'Fundamentalist' Jewish Terror a Growing Threat to Israel: Experts

TEL AVIV, Israel — Young, fearless, rebellious, idealistic and militant — these are some of the words security experts use to describe a growing terror threat facing Israel.

But they are not referring to Islamist extremism — they're talking about hard-line Jewish settlers called the Hilltop Youth. Some members of the settler splinter group are prepared to use violence to expand the country's official borders, establish a state modeled on the Jewish holy book and appoint a king.

Dvir Kariv: Hilltop Youth Are Carrying Out Terrorist Activity 0:46

"They are not willing to listen to anyone, including the most revered rabbis," according to professor Eitan Alimi of Hebrew University, who specializes in political protest and political violence. "They are fundamentalist in the sense that they try to go back to the pure and authentic way of living according to the Bible."

The phenomenon of Jewish extremism is not new — a Jewish hardliner assassinated Prime Minister Yitzhak Rabin about 20 years ago. However, it regained international attention after an arson attack in July on a Palestinian family's home in Duma in the Israel-occupied West Bank. Eighteen-month-old Ali Dawabsheh died that night and the toddler's parents succumbed to wounds within weeks and left behind a 4-year-old.

Image: Relatives of slain 18-month-old Ali Dawabsheh stand in the remains of the family's house
Relatives of slain 18-month-old Ali Dawabsheh stand in the remains of the family's house after suspected Jewish extremists firebombed the building on July 31. Oren Ziv / Getty Images, file

Prime Minister Benjamin Netanyahu immediately condemned the attack and described it as terrorism. On Sunday, two alleged extremists were charged in relation to the attack.

Israel's national police said in a statement that Amiram Ben Uliel was the main suspect in the attack and has been charged with racial murder. A minor has also been indicted on conspiracy charges, they added.

According to officials, "dozens" of suspects were arrested over the course of the investigation, which unearthed ties between the two suspects charged and several other Jewish extremist attacks.

On Tuesday, police arrested a Jewish groom and three others over a video in which wedding guests were seen celebrating the arson attack that killed Ali Dawabsheh. The video, which aired earlier on local media, showed a rowdy crowd of skullcap-wearing youths brandishing rifles and dancing to music with lyrics calling for revenge. Some also appeared to be stabbing photos of the slain toddler.

One former agent for Israel's Shin Bet domestic security agency told NBC News that Israeli society needs to wake up to the threat posed by Jewish extremists — who believe that "they not only should but that they have the right to hurt Palestinians."

FROM JULY 31: Israeli PM Netanyahu Reacts to Arson Attack on Palestinian Homes 0:59

"This phenomenon is growing, the numbers are rising, there are more extremists," said Dvir Kariv, who was among the first to interrogate Israel's most famous Jewish terrorist, Rabin's assassin Yigal Amir. "The phenomenon is also growing because we as a society are letting it raise its head."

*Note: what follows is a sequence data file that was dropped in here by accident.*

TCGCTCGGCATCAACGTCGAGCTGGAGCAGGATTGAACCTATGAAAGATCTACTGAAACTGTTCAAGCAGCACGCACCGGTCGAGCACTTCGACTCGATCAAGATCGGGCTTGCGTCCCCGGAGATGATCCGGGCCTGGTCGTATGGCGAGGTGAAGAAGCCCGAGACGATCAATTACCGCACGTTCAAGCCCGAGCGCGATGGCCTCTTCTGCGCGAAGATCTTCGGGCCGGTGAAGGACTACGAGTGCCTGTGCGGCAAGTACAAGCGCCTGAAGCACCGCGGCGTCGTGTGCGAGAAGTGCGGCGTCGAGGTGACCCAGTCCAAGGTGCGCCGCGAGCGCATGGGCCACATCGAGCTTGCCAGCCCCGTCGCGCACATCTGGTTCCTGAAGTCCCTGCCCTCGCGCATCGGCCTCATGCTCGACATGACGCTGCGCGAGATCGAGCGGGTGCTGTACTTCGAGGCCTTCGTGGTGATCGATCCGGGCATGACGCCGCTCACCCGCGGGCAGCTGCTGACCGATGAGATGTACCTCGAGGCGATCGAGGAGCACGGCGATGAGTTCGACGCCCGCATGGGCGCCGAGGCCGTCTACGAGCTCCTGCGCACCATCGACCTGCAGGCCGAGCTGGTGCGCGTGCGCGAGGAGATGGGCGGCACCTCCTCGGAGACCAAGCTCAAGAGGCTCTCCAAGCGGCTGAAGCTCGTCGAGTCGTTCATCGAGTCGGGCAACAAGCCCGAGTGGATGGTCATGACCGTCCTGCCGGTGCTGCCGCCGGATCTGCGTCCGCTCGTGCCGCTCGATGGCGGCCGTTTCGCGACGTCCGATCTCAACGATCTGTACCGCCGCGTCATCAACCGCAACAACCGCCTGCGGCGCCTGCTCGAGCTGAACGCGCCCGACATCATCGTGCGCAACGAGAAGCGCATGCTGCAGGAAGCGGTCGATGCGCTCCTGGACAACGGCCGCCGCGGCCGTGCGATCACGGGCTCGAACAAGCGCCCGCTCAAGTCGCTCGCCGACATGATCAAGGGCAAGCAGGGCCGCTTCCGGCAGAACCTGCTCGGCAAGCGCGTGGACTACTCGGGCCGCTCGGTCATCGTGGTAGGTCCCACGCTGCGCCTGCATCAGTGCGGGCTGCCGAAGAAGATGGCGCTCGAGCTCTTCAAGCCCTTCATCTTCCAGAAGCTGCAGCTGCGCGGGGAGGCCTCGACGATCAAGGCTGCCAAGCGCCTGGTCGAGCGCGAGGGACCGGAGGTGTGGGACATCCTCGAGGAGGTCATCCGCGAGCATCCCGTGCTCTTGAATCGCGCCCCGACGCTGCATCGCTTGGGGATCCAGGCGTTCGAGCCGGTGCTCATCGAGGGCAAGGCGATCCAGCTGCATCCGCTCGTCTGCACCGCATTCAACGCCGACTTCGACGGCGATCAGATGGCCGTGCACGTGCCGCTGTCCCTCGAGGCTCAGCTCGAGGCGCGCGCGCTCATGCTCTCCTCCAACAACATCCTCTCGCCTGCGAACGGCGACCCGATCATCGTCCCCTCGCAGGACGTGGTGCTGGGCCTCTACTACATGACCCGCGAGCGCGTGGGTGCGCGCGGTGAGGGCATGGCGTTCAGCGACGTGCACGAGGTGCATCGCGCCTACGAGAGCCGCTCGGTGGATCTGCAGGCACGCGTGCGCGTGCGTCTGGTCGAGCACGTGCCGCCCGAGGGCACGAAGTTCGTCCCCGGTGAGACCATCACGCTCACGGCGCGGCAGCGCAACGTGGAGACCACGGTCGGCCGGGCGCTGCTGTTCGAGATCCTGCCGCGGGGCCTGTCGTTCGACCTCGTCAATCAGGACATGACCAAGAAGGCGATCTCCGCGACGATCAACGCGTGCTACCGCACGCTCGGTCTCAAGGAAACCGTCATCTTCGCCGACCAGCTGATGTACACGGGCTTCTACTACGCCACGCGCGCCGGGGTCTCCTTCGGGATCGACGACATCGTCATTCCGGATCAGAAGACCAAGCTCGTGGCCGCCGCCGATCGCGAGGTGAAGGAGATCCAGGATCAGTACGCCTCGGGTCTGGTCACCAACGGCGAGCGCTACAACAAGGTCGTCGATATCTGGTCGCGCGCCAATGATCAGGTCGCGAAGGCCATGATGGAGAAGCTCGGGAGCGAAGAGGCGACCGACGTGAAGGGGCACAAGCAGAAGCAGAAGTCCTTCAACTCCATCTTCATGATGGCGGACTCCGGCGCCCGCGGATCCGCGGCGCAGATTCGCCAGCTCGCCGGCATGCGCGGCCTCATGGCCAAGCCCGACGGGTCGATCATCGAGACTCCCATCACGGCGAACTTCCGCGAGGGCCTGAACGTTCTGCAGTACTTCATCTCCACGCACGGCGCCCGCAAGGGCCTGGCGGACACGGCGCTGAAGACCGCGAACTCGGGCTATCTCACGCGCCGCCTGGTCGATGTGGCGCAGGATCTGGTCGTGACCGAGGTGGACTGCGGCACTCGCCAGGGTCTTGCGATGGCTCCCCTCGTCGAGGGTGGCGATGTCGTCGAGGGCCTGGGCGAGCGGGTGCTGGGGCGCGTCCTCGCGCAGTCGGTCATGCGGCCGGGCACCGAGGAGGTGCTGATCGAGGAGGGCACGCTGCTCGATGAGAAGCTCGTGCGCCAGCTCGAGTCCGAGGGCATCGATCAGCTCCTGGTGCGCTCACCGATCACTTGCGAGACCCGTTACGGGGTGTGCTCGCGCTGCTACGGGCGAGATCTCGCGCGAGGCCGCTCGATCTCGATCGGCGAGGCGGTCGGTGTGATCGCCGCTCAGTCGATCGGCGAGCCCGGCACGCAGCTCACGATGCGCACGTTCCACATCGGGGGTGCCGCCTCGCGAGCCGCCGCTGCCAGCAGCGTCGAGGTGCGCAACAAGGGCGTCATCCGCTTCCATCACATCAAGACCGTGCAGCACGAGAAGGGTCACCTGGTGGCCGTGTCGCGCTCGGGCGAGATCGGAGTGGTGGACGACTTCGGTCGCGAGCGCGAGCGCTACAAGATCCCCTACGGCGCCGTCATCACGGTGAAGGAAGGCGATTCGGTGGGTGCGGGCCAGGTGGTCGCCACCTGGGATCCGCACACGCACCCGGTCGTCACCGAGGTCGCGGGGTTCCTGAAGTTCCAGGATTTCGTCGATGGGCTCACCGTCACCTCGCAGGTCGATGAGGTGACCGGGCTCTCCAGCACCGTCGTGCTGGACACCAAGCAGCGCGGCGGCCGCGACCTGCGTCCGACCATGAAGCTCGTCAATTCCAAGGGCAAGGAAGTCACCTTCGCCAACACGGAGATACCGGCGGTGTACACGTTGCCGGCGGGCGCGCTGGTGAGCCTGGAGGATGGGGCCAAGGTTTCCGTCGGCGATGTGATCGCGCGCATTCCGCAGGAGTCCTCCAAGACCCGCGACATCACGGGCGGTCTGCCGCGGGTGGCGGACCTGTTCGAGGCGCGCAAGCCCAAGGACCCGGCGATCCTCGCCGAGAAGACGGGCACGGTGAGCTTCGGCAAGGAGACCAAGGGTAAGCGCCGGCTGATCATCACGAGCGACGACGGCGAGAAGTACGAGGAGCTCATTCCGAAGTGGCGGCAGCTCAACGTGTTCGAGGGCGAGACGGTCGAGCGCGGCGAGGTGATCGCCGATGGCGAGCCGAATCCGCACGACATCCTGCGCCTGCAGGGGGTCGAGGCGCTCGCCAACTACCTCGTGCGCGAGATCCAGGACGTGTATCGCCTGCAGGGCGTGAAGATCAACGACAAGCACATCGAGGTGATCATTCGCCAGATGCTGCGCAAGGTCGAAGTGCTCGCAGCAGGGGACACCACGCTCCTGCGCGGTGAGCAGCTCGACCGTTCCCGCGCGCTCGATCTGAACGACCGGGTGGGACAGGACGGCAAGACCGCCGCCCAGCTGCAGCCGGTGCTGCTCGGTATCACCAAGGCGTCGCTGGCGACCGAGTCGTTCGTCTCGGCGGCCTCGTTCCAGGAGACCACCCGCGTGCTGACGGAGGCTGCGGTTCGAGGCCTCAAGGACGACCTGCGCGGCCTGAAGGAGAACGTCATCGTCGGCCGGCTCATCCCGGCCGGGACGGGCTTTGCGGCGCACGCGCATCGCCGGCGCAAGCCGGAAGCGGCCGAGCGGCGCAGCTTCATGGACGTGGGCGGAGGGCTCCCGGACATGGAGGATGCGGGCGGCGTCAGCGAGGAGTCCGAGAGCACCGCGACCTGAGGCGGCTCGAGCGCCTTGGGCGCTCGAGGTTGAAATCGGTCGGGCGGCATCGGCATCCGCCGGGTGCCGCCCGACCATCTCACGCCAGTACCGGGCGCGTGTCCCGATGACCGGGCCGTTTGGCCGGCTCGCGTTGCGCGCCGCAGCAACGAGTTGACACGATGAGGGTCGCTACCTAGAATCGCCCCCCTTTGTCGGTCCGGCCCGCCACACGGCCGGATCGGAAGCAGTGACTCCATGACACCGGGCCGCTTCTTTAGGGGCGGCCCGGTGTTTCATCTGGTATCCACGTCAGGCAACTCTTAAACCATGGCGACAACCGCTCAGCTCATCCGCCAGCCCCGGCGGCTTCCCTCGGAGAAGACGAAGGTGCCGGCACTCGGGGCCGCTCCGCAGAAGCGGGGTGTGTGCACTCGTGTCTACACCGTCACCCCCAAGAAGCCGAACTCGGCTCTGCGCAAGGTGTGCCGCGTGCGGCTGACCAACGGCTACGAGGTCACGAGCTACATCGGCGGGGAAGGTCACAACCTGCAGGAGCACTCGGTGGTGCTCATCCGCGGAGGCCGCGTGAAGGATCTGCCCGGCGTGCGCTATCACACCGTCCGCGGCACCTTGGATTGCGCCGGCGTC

Kariv stepped down from Shin Bet in 2012 after 22 years tracking Jewish extremists, during which time he got a good look at the new generation of hard-liners.

He described them as "young people with low social economic background coming from homes with problems."

Most were not raised in West Bank settlements — Jewish communities sometimes built illegally on Israel-occupied land — but now are based there and active in splinter settler groups.

"They grew up in major cities and when they ran away from their houses they went to the West Bank," he said.

Image: Yigal Amir
Yigal Amir shot dead Israeli Prime Minister Yitzhak Rabin. Jack Guez / AFP - Getty Images

These settler splinter groups believe their traditional leaders aren't doing enough to ensure the future of their communities and often live in isolation without running water or electricity, Kariv said.

The fact that these cells are small — counting with a few hundred members who are sometimes as young as 11 — and very isolated makes penetrating them very difficult, he added.

The Hilltop Youth also present challenges for investigators once they're brought in, according to Kariv.

"These youths learn to keep silent during investigations and cut off ties with the authorities," he explained.

Under Israeli law suspects cannot be held longer than 30 days without being charged. If they're not talking, that means they often can be released for lack of evidence.

Image: Jewish settler youths gather on a hilltop near the West Bank settlement of Avnei Hefetz
Jewish settler youths gather on a hilltop near the West Bank settlement of Avnei Hefetz on July 27, 2009. TARA TODRAS-WHITEHILL / ASSOCIATED PRESS, file

While Kariv and Alimi said security forces ought to come down harder on Jewish terrorists, Israeli authorities face widespread allegations that they treat suspected Palestinian and Arab extremists more harshly.

But a lawyer representing alleged extremists charged on Sunday said both had been mistreated in police custody.

"The indictment... represents the opening of a Pandora's box," Itamar Ben Gvir said in a statement. "My clients are innocent and were abused and tortured."